Super Member BKrenning's Avatar
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    I think a lot depends on your area, the season, and of course--the prices. I have an older friend that is originally from the San Francisco Bay area and her crocheted baby blankets, washcloths & scarves, quilted table toppers, embroidered dishtowels sell very well for a decent price but when I helped her setup for a St. Louis area fall craft show--my quilted potholders, trivets and fleece fringed scarves flew off the table but I only made about $40 more than my half of the $90 entry fee for a very long days work. I had very little invested in materials because I had used scraps from quilting and all the fleece was from a Hancock Fabrics (the only one in Missouri I really liked) that closed. I went to help my friend and I did have fun but she was very disappointed. The people next to us made & sold costume/fashion jewelry & they seemed to do pretty good.

  9. #9
    Super Member hperttula123's Avatar
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    It really all depends on the area you are in. My mom quit her great paying job to do crafts and she did well. She was always getting orders for more stuff. We moved to a smaller town and there is nothing around us. The craft shows we have gone to here are pretty much a fun day out. We usually make our money back and take the extra and buy other sellers stuff that we can't make ourselves.
    You'll never know until you go to a couple. It's worth the try. It's always lots of fun meeting the other crafters...they are always friendly. You could always try selling online on too.

  10. #10
    Super Member Tink's Mom's Avatar
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    Quote Originally Posted by Lori S
    I have been doing them for ...a long time. Biggest tip ... pick your show carefully. Small shows = small sales. Look for well established shows( means people go to buy, or they would not still be around). I wasted too much time doing small shows , remember its the same amount of time sitting at a small show as a larger one. Do not be afraid to enter juried shows, this means that amougst the sellers there is competition to get in , thats a good thing, means people are selling. It also keeps the quality higher than non-juried shows.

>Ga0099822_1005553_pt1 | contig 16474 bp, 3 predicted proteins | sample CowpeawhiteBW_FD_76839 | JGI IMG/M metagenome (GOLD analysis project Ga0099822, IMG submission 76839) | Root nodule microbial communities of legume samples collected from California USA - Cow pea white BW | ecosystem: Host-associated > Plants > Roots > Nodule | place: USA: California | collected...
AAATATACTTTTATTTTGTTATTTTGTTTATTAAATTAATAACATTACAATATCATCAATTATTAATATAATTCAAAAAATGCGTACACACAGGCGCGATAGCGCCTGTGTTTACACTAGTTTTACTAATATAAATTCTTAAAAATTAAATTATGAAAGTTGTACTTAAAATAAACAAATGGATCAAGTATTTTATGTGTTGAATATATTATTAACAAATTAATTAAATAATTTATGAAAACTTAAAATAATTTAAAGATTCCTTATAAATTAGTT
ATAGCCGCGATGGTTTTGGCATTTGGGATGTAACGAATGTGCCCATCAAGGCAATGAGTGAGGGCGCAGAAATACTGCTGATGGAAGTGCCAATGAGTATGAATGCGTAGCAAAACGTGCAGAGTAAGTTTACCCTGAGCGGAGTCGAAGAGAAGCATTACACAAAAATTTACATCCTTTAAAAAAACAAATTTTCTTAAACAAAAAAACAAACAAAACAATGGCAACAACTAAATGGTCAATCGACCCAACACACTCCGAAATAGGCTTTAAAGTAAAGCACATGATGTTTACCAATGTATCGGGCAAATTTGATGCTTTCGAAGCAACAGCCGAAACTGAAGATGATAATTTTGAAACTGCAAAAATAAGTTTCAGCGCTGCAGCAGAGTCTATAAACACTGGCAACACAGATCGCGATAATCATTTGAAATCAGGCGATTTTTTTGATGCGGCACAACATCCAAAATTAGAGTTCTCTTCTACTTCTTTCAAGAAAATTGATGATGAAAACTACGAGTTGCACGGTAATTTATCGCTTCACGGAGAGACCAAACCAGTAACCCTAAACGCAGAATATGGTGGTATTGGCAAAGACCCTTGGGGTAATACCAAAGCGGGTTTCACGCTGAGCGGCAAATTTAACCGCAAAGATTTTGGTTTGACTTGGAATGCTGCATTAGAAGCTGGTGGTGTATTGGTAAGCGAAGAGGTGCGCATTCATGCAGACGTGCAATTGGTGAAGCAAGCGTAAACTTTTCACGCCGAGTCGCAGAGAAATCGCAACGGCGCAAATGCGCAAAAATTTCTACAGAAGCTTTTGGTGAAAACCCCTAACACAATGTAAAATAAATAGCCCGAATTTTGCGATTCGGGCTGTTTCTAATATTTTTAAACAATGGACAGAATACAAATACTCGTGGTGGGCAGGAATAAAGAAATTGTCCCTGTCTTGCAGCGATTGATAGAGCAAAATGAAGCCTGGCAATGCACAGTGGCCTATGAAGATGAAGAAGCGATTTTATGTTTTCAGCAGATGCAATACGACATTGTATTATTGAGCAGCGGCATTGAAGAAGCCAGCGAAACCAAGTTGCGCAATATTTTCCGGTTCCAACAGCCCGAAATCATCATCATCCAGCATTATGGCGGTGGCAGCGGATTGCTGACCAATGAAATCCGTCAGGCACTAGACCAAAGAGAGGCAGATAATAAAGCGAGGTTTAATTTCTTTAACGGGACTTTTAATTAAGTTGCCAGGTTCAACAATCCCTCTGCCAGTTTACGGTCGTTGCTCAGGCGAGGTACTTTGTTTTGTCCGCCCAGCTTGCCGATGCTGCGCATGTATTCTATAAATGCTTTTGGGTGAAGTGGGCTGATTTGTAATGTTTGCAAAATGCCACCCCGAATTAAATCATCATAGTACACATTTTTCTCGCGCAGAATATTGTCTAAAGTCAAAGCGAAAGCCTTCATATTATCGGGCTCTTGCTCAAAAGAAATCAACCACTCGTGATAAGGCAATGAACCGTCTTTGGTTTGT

People buy more items priced from $5- $50 than higher priced goods. Remember when the customer went to the show they had no idea of what they would see/buy. So most items are impluse purchases.
    Fall shows are typically higher for sales ...people looking for gifts.
    Research a show buy attending , what is selling what is being packed up at the end of the day.
    Most of the better shows require photos of your work , make them high quality photos that really show your best work . They will be making a decision based on what is in those few photos. It is not unusual to have to apply many months prior to a show . Most of the fall shows are putting out the applications now. Go on line for the shows in your area and see when applications are due. Read ALL of the applications requirements. It would be a shame to be turned down because you missed something in the application. Oh most of the bigger shows do have an application fee.
    It takes a while to find your niche... but it can be done!
    Just one word of caution ... taking a much loved hobby and turning it into a business , can result in the hobby not being loved/fun quite so much.
    Lori has told you just about everything...Some shows one thing is going to be the big seller another week, something else. There is no rhyme or reason to what will sell. Also, please use a solid table cover that goes down to the floor...it shows off your merchandise much better, and will cover any overstock or empty boxes under your table. Black is required with some promoters. Good luck